The addition of 5 mg of olanzapine to triplet antiemetic combination therapy significantly improved the rate of complete response (CR) to antiemetic therapy in the delayed phase for cisplatin-treated patients, according to results of a randomized phase 3 study. These findings were published in Lancet Oncology.1

The antipsychotic agent, olanzapine, has previously been shown to significantly reduce the rates of nausea and vomiting in patients treated with highly emetic chemotherapy (eg, cisplatin; anthracycline/cyclophosphamide combination therapy) when added to triplet antiemetic combination therapy, consisting of a serotonin (5-HT3) receptor antagonist, a neurokinin 1 (NK1) antagonist, and dexamethasone.2 In particular, olanzapine has been shown to be effective in reducing delayed nausea and vomiting, which occurs 24 to 120 hours following chemotherapy administration, and has historically been more difficult to control than acute nausea and vomiting, which occurs within the first day following emetogenic chemotherapy initiation.

On the basis of studies of olanzapine in this setting, the addition of 10 mg of olanzapine to triplet combination therapy was incorporated into antiemesis guidelines from the American Society of Clinical Oncology for patients treated with highly emetogenic chemotherapy with the caveat in some of the guidelines that a dose reduction of olanzapine may be necessary in patients who experience excessive sedation, as well as older patients.

In this double-blind, placebo-controlled, phase 3 study, which was conducted in 26 hospitals in Japan, 710 patients receiving cisplatin (at a dose of 50 mg/m2 or higher) were randomly assigned in a 1:1 ratio to receive 5 mg olanzapine or placebo orally after dinner on days 1 through 4 in combination with triplet therapy (ie, palonosetron, aprepitant, dexamethasone) as prophylaxis for chemotherapy-induced nausea and vomiting.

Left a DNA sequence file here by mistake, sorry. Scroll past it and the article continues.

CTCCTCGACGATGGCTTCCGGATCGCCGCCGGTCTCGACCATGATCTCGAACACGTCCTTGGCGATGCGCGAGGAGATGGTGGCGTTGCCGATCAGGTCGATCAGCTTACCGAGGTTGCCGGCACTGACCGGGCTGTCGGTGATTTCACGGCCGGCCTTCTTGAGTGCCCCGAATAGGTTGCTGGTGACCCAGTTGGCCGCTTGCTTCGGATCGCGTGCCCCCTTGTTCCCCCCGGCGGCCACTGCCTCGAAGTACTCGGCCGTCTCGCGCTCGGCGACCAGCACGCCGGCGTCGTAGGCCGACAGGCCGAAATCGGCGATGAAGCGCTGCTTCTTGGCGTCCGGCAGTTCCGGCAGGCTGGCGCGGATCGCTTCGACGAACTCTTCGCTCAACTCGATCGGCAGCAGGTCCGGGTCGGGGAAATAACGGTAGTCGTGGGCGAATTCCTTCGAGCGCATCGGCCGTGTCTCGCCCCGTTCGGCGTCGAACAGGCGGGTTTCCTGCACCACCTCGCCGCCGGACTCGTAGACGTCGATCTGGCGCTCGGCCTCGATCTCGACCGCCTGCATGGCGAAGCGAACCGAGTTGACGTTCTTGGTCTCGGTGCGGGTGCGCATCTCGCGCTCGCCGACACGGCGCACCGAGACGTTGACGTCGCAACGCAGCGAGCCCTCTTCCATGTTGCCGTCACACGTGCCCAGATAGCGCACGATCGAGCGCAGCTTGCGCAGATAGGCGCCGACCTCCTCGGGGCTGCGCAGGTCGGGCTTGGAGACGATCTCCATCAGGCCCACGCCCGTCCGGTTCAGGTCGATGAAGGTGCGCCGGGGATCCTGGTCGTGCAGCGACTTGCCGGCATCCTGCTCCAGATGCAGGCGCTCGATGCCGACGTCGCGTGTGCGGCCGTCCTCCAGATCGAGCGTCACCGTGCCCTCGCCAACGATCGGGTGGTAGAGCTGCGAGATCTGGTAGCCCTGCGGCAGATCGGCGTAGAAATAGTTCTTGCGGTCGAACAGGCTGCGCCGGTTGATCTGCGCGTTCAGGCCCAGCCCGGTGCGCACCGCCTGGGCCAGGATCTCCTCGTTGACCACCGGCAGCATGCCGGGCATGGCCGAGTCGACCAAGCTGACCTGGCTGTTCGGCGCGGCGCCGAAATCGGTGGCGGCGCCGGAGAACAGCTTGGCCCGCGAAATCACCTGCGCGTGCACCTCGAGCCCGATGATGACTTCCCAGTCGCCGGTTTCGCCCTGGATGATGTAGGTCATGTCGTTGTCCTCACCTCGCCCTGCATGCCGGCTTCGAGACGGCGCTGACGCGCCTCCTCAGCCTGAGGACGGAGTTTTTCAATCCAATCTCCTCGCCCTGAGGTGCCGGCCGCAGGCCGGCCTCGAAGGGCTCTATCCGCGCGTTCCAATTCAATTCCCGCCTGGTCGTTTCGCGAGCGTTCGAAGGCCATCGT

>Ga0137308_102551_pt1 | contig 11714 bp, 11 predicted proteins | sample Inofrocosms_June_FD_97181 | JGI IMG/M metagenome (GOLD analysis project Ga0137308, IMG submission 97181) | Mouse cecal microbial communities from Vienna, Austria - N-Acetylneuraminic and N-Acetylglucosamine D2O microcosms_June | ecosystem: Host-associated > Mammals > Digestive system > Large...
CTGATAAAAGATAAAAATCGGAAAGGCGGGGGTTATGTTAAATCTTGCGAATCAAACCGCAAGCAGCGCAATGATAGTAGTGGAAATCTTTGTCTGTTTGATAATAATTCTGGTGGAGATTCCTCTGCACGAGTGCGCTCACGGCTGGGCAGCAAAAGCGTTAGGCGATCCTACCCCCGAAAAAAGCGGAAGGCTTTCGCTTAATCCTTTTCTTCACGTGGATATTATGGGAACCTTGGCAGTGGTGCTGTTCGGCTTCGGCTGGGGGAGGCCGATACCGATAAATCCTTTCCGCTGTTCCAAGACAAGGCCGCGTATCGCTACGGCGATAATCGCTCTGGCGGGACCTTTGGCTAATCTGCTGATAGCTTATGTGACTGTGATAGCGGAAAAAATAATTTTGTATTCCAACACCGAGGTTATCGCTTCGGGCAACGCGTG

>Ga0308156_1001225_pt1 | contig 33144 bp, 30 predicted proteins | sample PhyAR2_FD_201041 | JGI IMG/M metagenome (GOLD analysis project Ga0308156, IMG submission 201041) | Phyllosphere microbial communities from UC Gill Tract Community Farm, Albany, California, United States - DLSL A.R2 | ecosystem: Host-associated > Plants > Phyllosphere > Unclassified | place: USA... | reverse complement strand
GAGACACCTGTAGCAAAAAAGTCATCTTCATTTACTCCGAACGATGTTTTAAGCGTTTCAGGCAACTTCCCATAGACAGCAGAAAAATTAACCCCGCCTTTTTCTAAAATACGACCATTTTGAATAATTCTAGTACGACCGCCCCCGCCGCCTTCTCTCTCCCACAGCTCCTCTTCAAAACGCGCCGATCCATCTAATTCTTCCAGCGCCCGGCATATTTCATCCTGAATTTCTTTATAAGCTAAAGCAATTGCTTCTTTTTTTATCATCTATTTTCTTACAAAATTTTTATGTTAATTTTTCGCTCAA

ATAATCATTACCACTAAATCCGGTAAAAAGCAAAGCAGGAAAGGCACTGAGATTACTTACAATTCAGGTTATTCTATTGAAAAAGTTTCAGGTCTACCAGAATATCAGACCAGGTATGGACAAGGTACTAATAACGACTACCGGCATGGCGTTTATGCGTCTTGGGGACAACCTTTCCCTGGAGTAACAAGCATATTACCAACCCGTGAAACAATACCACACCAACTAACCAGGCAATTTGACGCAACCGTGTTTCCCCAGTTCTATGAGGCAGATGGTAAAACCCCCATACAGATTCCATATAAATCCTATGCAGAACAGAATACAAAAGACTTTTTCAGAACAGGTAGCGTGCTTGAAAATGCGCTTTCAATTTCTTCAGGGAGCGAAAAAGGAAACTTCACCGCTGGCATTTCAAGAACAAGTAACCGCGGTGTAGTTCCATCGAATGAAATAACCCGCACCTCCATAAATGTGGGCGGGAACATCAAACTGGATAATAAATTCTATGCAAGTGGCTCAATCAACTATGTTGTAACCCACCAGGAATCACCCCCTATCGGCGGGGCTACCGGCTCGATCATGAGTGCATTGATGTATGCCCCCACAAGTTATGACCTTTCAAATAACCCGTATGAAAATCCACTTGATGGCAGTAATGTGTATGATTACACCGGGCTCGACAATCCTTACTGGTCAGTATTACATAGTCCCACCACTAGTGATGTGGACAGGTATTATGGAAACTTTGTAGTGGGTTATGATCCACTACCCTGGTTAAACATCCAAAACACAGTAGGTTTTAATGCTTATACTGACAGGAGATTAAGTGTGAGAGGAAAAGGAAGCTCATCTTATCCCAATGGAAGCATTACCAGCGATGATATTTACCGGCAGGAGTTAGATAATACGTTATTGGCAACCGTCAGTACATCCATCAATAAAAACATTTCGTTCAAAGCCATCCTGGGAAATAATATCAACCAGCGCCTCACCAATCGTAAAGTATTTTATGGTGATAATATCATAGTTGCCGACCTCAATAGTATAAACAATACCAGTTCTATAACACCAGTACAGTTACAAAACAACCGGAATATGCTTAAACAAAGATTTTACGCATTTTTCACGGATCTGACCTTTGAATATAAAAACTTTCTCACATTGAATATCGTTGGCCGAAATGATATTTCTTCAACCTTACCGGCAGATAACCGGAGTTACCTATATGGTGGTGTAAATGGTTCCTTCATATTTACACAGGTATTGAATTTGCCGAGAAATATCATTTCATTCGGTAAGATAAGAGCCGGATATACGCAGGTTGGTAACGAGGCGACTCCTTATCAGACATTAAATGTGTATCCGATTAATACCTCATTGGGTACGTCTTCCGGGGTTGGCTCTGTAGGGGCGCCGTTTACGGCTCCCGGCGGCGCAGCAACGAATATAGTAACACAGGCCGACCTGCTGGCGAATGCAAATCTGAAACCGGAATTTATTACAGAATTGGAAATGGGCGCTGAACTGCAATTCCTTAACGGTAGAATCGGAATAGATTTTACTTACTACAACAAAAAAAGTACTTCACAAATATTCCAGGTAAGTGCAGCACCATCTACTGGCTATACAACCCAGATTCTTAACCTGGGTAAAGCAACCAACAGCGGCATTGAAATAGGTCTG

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All enrolled patients were observed for 120 hours, and also completed daily diaries that included number and timing of vomiting episodes, as well as the severity and timing of both nausea and daytime sleepiness. The primary study end point was the proportion of patients experiencing no vomiting or retching (ie, a CR) in the delayed phase, with secondary end points including CR rates in the acute (0-24 hours) and overall phases (0-120 hours), as well as the proportion of patients in CR experiencing mild nausea only (ie, complete control) or no nausea (ie, total control), and adverse events.  

Key study findings included the following:

  • CR rates (vomiting) in the delayed phase of 79% (olanzapine arm) versus 66% (placebo arm; P <.0001)
  • CR rates (vomiting) in the acute phase of 95% (olanzapine arm) versus 89% (placebo arm; P =.0021)
  • CR rates (vomiting) in the overall period of 78% (olanzapine arm) versus 64% (placebo arm; P <.0001)
  • Complete control rates in the delayed phase of 78% (olanzapine arm) versus 64% (placebo arm; P <.0001)
  • Complete control rates in the acute phase of 76% (olanzapine arm) versus 61% (placebo arm; P <.0001)
  • No difference in rates of daytime sleepiness between the 2 study arms
  • Treatment-related grade 3 constipation (1 patient) and somnolence (1 patient) in olanzapine arm

A study limitation mentioned by the study authors was the exclusion of patients treated with the combination of an anthracycline and cyclophosphamide, another highly emetogenic chemotherapy regimen that is frequently used in the treatment of patients with breast cancer.

In their concluding comments, the researchers stated that “olanzapine 5 mg combined with aprepitant, palonosetron, and dexamethasone could be a new standard antiemetic therapy option in patients undergoing cisplatin-based chemotherapy.”

Based in part on phase 2 studies evaluating a 5 mg dose of olanzapine in this setting, antiemesis guidelines from the National Comprehensive Cancer Network (NCCN) currently recommend the use of 5 to 10 mg of olanzapine in combination with triplet combination therapy for patients treated with highly emetogenic chemotherapy.3

References

1. Hashimoto H, Abe M, Tokuyama O, et al. Olanzapine 5 mg plus standard antiemetic therapy for the prevention of chemotherapy-induced nausea and vomiting (J-FORCE): a multicentre, randomised, double-blind, placebo-controlled, phase 3 trial [published online December 11, 2019]. Lancet Oncol. doi:10.1016/S1470-2045(19)30678-3

2. Navari RM, Qin R, Ruddy KJ, et al. Olanzapine for the prevention of chemotherapy-induced nausea and vomiting. N Engl J Med. 2016;375:131-142.

3. National Comprehensive Cancer Network (NCCN) Antiemesis Guidelines. V1.2019. https://www.nccn.org/professionals/physician_gls/pdf/antiemesis.pdf. Updated: February 29, 2019. Accessed January 16, 2019.